Kubrick and Clarke had shown a vague understanding of the phenomenon in 2001: A Space Odyssey when their astronaut, David Bowman, enters the giant cosmic worm hole the ‘Star Gate’. Interest in the subject was further stimulated by Joe Haldeman’s 1974 novel, The Forever War, which drew on the author’s personal experiences of the Vietnam War and Larry Niven’s short story The Hole Man (1974). Disney followed suit a few years later with Gary Nelson film, The Black Hole.  In nearby Kansas, the Hutchinson Planetarium was transporting its guests to the graveyards of outer space with an interstellar show entitled The Black Holes of Space. The show, which offered a look at the violent death throes of these dark stars, had a soundtrack that included Wendy Carlos’s theme for Kubrick’s earlier film, A Clockwork Orange.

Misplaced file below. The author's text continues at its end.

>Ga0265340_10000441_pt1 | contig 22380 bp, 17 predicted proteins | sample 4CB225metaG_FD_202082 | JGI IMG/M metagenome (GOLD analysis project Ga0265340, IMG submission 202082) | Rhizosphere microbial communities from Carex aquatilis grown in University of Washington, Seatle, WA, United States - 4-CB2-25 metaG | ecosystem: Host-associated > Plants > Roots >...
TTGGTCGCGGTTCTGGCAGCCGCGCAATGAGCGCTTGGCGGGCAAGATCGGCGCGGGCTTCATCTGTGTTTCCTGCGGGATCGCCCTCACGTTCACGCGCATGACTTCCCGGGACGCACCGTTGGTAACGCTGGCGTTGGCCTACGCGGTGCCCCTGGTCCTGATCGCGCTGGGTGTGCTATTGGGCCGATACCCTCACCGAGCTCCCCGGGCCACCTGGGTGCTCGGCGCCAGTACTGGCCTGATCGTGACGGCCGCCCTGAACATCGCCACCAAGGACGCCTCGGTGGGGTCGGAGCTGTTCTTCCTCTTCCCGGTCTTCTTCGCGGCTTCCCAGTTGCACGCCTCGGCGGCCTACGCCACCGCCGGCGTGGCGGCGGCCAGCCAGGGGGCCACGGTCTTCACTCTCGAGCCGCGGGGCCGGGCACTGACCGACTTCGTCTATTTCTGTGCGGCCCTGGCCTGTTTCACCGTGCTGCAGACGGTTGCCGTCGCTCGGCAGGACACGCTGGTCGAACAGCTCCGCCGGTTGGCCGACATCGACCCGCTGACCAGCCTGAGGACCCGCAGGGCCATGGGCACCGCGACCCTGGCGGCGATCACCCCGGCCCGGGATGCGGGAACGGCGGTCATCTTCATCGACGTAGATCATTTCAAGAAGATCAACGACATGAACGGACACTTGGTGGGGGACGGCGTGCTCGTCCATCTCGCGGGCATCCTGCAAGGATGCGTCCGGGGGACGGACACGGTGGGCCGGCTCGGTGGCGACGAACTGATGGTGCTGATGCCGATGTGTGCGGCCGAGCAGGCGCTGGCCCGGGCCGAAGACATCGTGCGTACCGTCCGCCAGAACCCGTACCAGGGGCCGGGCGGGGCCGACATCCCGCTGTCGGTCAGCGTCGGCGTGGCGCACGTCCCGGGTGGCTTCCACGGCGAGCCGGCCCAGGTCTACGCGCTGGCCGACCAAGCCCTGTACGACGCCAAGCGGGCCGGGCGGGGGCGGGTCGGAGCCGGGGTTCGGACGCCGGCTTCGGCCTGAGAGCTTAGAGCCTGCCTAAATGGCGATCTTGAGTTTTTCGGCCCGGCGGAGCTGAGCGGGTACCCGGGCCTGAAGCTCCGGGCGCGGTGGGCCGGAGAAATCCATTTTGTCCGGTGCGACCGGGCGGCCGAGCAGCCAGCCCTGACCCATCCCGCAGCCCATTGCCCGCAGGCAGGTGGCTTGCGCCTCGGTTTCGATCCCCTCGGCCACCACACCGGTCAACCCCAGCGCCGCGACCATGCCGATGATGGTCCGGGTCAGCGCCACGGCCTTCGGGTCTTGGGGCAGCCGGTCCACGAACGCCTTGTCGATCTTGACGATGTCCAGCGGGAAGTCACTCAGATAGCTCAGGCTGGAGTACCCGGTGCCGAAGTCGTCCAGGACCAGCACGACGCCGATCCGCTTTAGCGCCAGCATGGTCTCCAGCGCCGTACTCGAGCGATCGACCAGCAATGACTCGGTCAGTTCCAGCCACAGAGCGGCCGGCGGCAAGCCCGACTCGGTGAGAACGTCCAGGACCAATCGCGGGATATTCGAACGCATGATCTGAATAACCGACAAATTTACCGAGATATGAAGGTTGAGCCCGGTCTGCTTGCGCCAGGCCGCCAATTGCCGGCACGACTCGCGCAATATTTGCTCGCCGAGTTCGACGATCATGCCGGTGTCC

America and Britain’s first encounter with the subject had come in April 1921 with the arrival of Albert Einstein in New York. Just a few days before F. Scott Fitzgerald and President Harding’s new Ambassador to Britain, George Harvey went steaming across the Atlantic to England on the RMS Aquitania, Einstein was preparing for a series of lectures at Scott’s old university, Princeton. The funds raised during the trip would be donated to Einstein’s newly founded Hebrew of University of Jerusalem. His meeting with President Harding at the White House on April 24 couldn’t have been any more awkwardly timed, poised as the President was to raise the gates against the ‘horde’ of Jewish immigrants pouring in from Southern Europe. Harding, as it turned out, had little or no knowledge of Einstein’s theories and was more interested in the scientist’s wild, woolly mesh of hair and his competency on the fiddle. By the Fourth of July, Einstein was back in Berlin, his meeting with Lord Haldane in Britain having him a good deal more intrigued than Harding. By the time he left London in June, the Goethe-loving British Statesman was heralding the ‘reign of relativity’: measuring rods and clocks would soon be a thing of the past.